With the defeat of the British Army and the death of Pakenham, Lambert decided that despite reinforcements and the arrival of a siege train to besiege New Orleans, continuing the battle would be too costly. Within a week, all of the British troops had redeployed onto the ships and sailed away to Biloxi, Mississippi, where the British army attacked and captured Fort Bowyer on February 12. The British army was making preparations to attack Mobile when news arrived of the peace treaty. Even though it had not been ratified the British realized the war was over and they sailed home.
Memories and myths
Americans had believed that a vastly powerful British fleet and army sailed for New Orleans (Jackson himself thought 25,000 troops were coming), and most expected the worst. The news of victory, one man recalled, "came upon the country like a clap of thunder in the clear azure vault of the firmament, and traveled with electromagnetic velocity, throughout the confines of the land." The news turned a frustrating war into a triumph and created a surge of American nationalism. Andrew Jackson won the reputation that propelled him to the White House.
The battle was often commemorated during 1815-19 in different media. Book illustrations were mainly decorative, and lacked historical accuracy, unlike prints, the most popular graphic expression. Battle plans were published, drawn from notes sketched during the battle. Depictions on textiles, such as bandannas or draperies, were often the most dramatic.
The role of the pirate brothers, Jean and Pierre Laffite, and their Baratarian pirates has been grossly overstated. During the 1960s, some popular historians claimed that their contribution was so great that the battle might have been lost without them. However, the evidence indicates that their material contribution was to sell the federal government 7,500 pistols, which were not vital to the victory. The Laffites provided useful information about terrain and the placement of defensive lines, and their men performed well. The Baratarian artillery batteries were especially effective, and as a fighting force the pirates were more cohesive, experienced, and disciplined than many other units in Andrew Jackson's motley army. It is not likely, however, that they gave Jackson a decisive advantage.
A federal park was established in 1907 to preserve the battlefield; today it features a monument and is part of Jean Lafitte National Historical Park and Preserve.
- Aitchison, Robert. A British Eyewitness at the Battle of New Orleans: The Memoir of Royal Navy Admiral Robert Aitchison, 1808-1827. (Gene A. Smith, ed.) Historical New Orleans Collection, 2004. 160 pp.
- LaViolette, Paul Estronza. Sink or Be Sunk: The Naval Battle in the Mississippi Sound That Preceded the Battle of New Orleans. Waveland, Miss.: Annabelle, 2002. 191 pp. on the battle of Lake Borgne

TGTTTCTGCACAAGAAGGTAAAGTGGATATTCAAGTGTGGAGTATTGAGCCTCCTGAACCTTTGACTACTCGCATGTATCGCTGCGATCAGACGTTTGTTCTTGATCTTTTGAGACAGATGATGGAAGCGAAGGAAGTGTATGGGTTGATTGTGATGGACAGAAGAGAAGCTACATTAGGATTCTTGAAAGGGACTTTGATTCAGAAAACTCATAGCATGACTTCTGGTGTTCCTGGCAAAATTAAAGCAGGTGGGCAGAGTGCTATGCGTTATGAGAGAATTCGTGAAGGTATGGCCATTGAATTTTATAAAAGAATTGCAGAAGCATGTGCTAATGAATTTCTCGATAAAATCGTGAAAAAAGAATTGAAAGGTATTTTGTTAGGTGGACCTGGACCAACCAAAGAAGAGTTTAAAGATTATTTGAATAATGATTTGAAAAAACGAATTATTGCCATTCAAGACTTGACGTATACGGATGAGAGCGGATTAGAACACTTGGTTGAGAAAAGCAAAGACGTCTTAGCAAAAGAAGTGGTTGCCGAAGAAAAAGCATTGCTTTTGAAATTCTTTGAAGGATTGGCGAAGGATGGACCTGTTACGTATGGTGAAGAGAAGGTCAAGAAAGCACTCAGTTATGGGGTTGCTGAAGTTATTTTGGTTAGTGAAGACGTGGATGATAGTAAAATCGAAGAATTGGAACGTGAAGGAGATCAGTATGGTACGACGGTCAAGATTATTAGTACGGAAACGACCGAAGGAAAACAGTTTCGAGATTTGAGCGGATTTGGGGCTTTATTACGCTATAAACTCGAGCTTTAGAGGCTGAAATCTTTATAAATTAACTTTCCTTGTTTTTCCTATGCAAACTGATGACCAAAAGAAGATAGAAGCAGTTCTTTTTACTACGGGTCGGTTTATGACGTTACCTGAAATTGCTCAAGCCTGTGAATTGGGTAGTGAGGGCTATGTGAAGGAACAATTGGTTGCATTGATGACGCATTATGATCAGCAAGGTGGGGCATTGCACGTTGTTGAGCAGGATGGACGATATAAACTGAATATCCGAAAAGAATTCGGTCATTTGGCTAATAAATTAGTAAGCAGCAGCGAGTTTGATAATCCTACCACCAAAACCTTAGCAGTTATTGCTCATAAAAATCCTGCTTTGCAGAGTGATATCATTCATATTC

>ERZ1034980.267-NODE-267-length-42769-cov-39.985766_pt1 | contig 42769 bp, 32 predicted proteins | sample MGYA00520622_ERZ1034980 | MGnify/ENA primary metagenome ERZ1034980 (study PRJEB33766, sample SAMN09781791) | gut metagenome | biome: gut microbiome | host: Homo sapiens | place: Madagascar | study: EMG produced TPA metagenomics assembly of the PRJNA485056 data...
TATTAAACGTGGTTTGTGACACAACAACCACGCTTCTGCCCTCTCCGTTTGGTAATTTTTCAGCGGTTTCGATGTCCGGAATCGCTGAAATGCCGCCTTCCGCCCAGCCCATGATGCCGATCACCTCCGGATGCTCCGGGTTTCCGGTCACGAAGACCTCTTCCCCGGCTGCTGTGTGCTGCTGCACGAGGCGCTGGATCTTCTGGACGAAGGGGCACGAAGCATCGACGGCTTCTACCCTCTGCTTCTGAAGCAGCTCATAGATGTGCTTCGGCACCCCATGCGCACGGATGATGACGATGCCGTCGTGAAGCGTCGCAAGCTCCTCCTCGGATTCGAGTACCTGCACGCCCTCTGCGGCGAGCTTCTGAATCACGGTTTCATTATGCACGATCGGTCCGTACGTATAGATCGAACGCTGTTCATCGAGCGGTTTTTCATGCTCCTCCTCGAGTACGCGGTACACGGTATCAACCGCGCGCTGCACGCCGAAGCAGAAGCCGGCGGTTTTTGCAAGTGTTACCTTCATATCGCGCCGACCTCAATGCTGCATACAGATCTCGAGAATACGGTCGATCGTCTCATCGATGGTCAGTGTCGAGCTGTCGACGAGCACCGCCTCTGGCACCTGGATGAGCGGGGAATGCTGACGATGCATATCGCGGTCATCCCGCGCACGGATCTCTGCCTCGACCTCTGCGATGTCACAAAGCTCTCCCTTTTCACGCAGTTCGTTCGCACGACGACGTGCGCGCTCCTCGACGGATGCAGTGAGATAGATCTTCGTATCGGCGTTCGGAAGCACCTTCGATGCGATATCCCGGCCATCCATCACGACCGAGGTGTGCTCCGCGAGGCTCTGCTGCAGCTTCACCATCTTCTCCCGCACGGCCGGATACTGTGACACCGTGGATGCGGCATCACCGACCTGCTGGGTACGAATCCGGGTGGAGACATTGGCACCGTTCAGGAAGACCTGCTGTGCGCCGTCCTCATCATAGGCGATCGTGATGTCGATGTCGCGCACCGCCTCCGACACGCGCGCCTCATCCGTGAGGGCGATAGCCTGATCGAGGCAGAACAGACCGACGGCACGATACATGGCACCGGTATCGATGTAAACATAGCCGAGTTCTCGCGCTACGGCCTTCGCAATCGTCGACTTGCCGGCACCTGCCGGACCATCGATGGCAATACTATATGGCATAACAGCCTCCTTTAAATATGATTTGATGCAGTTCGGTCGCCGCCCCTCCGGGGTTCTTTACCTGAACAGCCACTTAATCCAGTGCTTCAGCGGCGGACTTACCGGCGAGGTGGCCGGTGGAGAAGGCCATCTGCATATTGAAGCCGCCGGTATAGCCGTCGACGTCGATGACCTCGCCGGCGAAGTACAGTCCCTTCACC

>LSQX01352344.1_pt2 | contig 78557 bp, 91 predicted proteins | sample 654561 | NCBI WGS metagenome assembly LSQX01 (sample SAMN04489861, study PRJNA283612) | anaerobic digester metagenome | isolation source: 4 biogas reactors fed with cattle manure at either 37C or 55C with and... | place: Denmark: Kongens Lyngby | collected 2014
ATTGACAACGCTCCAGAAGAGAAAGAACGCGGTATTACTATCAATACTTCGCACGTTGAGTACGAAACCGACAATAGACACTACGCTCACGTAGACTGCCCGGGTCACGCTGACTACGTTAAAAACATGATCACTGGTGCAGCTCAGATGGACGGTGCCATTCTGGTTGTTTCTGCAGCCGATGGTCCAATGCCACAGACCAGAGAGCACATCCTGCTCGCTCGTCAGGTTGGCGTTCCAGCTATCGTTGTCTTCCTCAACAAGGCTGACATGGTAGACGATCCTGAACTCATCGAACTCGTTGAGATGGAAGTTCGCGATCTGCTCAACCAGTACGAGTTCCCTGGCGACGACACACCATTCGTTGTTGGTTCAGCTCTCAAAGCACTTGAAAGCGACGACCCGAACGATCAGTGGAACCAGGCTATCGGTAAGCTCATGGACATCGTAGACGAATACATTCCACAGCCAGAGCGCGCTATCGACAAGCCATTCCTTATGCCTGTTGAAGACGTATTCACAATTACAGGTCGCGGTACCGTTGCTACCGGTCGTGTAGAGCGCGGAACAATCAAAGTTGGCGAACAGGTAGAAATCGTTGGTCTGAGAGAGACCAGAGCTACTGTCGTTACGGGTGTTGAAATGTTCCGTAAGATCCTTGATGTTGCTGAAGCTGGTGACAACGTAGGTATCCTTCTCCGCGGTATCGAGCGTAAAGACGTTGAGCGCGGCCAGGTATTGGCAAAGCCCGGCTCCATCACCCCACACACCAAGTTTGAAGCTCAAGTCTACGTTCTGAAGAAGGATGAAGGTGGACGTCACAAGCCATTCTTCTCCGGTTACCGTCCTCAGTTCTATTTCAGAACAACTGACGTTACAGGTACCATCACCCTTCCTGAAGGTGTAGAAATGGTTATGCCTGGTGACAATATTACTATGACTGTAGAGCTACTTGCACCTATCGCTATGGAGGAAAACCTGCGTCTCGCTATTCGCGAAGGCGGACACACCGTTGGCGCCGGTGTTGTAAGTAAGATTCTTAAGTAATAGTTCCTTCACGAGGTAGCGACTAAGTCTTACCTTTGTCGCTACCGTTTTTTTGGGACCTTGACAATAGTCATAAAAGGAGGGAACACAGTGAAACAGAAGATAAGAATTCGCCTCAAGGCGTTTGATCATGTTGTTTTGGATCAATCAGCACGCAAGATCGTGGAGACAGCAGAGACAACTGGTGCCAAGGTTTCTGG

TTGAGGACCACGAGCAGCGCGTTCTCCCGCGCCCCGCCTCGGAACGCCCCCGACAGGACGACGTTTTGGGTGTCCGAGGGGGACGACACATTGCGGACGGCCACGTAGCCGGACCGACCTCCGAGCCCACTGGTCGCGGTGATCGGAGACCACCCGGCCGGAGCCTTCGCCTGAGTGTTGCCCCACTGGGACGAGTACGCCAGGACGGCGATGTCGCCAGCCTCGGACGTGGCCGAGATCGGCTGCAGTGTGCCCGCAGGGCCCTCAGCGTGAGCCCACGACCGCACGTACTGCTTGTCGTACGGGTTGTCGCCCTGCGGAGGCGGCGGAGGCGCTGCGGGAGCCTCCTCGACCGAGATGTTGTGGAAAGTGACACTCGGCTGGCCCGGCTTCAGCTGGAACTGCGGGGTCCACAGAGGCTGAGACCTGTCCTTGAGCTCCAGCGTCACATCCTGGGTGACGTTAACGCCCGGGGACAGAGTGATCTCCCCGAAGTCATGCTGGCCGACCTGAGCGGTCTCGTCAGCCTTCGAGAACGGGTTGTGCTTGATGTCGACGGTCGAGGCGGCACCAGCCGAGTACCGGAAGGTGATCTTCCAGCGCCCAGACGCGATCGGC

- Mahon, John K. "British Command Decisions Relative to the Battle of New Orleans." Louisiana History 1965 6(1): 53-76. Issn: 0024-6816, not online. The perspective from London, stressing the senior officers had very wide discretion in how to capture New Orleans, and that the expected loot was to be distributed among the men.
- Owsley, Frank. Struggle for the Gulf borderlands: the Creek War and the battle of New Orleans 1812-1815 (1981)
- Patterson, Benton Rain. The Generals: Andrew Jackson, Sir Edward Pakenham, and the Road to the Battle of New Orleans. New York U. Press, 2005. 288 pp.
- Pickles, Tim New Orleans 1815; Osprey Campaign Series, #28. Osprey Publishing, 1993.
- Remini, Robert V. Andrew Jackson and the Course of American Empire, 1767-1821 (1977)
- Remini, Robert V. The Battle of New Orleans: Andrew Jackson and America's First Military Victory. 1999. 226pp, the standard scholarly account
- Dunbar Rowland; Andrew Jackson's Campaign against the British, or, the Mississippi Territory in the War of 1812, concerning the Military Operations of the Americans, Creek Indians, British, and Spanish, 1813-1815 (1926), online version
- Scalia, J. M. "A Consequence of Valor: the U.S. Navy at Lake Borgne." Journal of Mississippi History 2001 63(3): 205-218. Issn: 0022-2771
- John William Ward, Andrew Jackson, Symbol for an Age. 1962.
- The Battle of New Orleans — summary account by the Louisiana State Museum, with photographs
- History of Louisiana, Vol. 5, Chapter 10 — detailed account by Charles Gayarré
- The Battle of New Orleans — detailed account by John Smith Kendall
- Scalia (2001); LaViolette (2002)
- Edward Pakenham was born in Ireland in 1777. He began his military career in the spring of 1798, followed by service in the West Indies and in the Peninsular Campaign. He was brother-in-law to the Duke of Wellington, who refused command of an invading army in America. In 1814 Pakenham was made the land commander of the expedition.
- Remini 1977 p 285
- Although some have speculated otherwise, documents show the British had no intention of continuing the war after the Treaty of Ghent was signed on Dec. 24, 1814; see James A. Carr, "The Battle of New Orleans and the Treaty of Ghent." Diplomatic History 1979 3(3): 273-282. Issn: 0145-2096 not online
- An American merchant in Havana, Cuba, sent word to Jackson about the British plans and proposed strategy.
- Ward p 4-5
- Jackson, however, remained unpopular in New Orleans because of his high-handed treatment of leading citizens. Joseph G. Tregle, Jr. "Andrew Jackson and the Continuing Battle of New Orleans." Journal of the Early Republic, 1981 1(4): 373-393. Issn: 0275-1275 Fulltext: in Jstor
- William C. Cook, "The Early Iconography of the Battle of New Orleans, 1815-1819." Tennessee Historical Quarterly, 1989 48(4): 218-237. Issn: 0040-3261 not online
- Robert C. Vogel, "Jean Laffite, the Baratarians, and the Battle of New Orleans: A Reappraisal." Louisiana History 2000 41(3): 261-276. Issn: 0024-6816, not online.